Many athletes have more intense competitive tendency rather than others have. And, athletes with different tapering regimes belong to different psychological profiles.
The recovery time from heavy training or intense competitions is longer in some athletes than in others. This is particularly the case with older athletes. Many players, who begin late in their career find that they are incompetent, and are only able to be trained lightly from one week to the next.
Such light loads are required to facilitate recovery and negate the possibility of further overload training to produce altered fitness states. Coaches should recognize these differences either by reducing the training load or lengthening the recovery period in athletes who display the symptoms of chronic fatigue.
Strength-trained athletes show a level of maintenance of strength-related variables during periods of inactivity. Hence, reduced or tapered loads can be extended without fear of deterioration in strength or explosive power performance. On the other hand, endurance qualities are lost quickly, and extended periods of reduced training in distance-oriented athletes are not recommended. Thus an athlete type of training will require different programming considerations with regard to what occurs in recovery periods. However, even within like sports, individuals will recover at varying rates.
Individual differences have great impact on responsiveness in the field of skill-learning and performance. A person of one age will respond differently from one of another age, such as in the example of strength training and the maturational factor of puberty.
With regard to training loads, young athletes will break down and recover faster in training than they will when they become older. The practice of individualizing programmes requires consideration of the responsiveness to training factors.
Some individuals want to become a doctor whereas some, sportsman. Some are emotional while some, materialistic. Some have desire for power, some for money or even fame. These are because of variations in needs and preferences in different individuals. They perform according to their needs and preferences. In order to the productivity of training, a coach should try to cater to each athletes likes and dislikes.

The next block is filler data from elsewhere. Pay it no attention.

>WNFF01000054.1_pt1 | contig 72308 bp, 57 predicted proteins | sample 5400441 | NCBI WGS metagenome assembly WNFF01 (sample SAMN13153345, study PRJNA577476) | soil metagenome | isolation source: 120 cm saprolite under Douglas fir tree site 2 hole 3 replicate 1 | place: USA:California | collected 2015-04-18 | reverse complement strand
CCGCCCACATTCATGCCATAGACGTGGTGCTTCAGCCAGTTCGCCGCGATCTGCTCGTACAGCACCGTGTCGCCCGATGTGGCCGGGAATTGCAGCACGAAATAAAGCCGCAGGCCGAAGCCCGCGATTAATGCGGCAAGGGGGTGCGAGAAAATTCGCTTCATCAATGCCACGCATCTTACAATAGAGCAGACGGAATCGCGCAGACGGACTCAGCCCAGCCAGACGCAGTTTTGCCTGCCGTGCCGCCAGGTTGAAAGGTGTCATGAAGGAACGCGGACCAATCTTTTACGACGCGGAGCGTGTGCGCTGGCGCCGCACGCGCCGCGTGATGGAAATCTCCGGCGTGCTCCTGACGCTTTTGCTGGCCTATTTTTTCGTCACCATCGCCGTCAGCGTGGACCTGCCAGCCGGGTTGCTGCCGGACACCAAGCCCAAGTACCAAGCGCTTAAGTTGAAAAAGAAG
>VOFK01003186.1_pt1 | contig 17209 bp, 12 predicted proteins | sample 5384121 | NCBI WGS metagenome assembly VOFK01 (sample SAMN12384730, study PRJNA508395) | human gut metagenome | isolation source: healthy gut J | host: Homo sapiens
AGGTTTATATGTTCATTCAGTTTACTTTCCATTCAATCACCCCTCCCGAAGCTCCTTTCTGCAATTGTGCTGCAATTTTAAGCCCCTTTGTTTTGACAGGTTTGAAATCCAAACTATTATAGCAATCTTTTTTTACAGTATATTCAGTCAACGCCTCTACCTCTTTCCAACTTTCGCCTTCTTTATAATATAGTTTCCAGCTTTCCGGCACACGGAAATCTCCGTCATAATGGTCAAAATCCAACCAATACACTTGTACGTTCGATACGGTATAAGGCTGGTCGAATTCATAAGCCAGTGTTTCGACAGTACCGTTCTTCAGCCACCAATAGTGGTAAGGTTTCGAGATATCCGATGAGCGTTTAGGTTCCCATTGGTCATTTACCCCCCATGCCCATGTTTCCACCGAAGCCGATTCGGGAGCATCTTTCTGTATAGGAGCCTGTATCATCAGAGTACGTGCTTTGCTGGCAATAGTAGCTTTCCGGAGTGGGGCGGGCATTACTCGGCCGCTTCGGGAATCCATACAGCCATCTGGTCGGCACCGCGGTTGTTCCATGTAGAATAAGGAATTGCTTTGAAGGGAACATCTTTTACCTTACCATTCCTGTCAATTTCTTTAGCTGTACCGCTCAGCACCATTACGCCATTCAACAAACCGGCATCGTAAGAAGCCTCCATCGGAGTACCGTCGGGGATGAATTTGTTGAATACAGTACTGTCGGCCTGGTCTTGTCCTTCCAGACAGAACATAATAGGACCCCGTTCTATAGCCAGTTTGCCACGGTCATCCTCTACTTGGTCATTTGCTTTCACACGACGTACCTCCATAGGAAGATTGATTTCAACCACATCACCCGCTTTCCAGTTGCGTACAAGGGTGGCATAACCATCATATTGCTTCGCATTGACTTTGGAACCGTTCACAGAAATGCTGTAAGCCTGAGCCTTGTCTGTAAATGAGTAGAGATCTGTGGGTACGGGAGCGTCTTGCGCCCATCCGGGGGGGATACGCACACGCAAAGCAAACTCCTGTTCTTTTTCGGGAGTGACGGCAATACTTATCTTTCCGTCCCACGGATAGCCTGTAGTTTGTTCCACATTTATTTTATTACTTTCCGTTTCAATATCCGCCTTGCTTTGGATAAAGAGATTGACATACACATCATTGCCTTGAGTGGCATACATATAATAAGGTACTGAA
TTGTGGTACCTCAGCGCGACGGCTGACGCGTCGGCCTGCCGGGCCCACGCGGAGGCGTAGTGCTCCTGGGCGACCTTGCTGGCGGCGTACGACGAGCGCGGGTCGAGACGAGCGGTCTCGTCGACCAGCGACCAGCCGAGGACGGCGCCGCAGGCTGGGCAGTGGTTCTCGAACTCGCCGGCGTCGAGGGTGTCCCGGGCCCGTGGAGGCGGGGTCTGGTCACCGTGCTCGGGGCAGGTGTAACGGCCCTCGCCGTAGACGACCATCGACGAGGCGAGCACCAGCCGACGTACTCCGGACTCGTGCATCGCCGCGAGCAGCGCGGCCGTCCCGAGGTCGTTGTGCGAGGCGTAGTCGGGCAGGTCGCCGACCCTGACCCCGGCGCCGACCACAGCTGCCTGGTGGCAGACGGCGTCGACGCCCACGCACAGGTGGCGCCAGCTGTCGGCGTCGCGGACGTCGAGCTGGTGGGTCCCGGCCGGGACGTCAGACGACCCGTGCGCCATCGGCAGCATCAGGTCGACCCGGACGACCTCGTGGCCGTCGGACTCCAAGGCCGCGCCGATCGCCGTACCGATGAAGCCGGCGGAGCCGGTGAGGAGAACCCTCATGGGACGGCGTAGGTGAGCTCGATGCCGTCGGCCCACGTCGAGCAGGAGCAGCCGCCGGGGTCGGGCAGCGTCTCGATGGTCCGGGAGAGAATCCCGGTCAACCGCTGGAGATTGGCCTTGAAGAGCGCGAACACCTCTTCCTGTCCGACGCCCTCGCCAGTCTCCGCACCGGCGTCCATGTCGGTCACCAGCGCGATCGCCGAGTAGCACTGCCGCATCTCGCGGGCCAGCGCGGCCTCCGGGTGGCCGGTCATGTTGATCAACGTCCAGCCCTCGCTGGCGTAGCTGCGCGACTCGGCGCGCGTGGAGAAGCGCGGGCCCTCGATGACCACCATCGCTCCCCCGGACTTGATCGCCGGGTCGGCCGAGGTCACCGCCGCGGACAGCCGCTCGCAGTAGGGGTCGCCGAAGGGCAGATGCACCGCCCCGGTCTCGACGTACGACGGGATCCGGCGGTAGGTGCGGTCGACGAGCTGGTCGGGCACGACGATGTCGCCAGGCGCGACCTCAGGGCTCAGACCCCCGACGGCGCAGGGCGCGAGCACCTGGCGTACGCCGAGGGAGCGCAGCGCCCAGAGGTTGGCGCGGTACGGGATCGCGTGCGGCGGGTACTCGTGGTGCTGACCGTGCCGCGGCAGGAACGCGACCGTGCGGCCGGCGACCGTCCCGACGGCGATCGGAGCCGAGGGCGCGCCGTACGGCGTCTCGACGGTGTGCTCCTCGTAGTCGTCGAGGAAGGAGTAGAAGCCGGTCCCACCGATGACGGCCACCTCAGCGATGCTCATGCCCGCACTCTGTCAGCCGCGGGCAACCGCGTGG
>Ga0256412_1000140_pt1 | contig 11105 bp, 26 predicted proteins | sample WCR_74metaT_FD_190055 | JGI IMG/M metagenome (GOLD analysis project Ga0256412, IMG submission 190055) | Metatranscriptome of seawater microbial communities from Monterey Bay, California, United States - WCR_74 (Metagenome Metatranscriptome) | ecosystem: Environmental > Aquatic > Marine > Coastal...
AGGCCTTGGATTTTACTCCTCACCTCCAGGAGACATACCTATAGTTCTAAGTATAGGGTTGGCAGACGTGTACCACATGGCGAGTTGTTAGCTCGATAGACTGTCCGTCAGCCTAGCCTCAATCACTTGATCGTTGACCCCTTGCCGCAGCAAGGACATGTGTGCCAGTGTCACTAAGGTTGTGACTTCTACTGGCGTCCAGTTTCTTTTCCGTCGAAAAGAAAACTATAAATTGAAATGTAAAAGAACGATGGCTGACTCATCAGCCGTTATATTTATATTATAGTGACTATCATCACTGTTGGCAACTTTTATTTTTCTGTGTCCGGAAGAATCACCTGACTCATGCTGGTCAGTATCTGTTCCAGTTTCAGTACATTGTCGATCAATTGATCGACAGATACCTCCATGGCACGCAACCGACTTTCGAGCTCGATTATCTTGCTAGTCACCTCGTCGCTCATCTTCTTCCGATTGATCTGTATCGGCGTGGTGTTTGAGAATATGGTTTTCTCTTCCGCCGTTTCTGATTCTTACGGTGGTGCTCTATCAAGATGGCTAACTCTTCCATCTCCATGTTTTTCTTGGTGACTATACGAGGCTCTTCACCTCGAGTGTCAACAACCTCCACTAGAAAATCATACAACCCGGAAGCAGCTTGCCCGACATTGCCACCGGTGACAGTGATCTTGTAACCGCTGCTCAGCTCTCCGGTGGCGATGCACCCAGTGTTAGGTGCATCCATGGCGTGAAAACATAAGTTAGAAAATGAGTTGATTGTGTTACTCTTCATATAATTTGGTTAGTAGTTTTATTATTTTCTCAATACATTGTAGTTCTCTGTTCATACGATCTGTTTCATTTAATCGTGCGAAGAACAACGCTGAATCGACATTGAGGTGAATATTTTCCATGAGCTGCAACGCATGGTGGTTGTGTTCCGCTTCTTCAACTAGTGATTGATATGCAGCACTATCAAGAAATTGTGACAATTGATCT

Some athletes thrive on the formal requirements of interval training accompanied by exact timing of distances and regular monitoring of heart rates. Others prefer a mix of continuous, over-distance, and Fartlek work. Although athletes should not be encouraged to work only on their strengths and ignore their weaknesses, it is important for them to develop and maintain a positive attitude and adhere strictly to a training schedule.
Athletes often set the ‘training standards’ imposed by the coach but are not capable of succeeding in contests against the pears whom they have beaten consistently in training. Their performances also show that fitness is not the only factor responsible for achieving sporting success.
The tolerance of training loads also seems to be related to an athlete’s history of involvement. It is simply not possible to withstand the rigors of a heavy training and competitive schedule if the foundation or basic training is weak and insubstantial.
Gradual adaptation to training over a number of years provides an essential basis for absorbing later heavy loads. The coach must carefully monitor the capacity of the athlete to cope with the training load and adjust the training programme when necessary.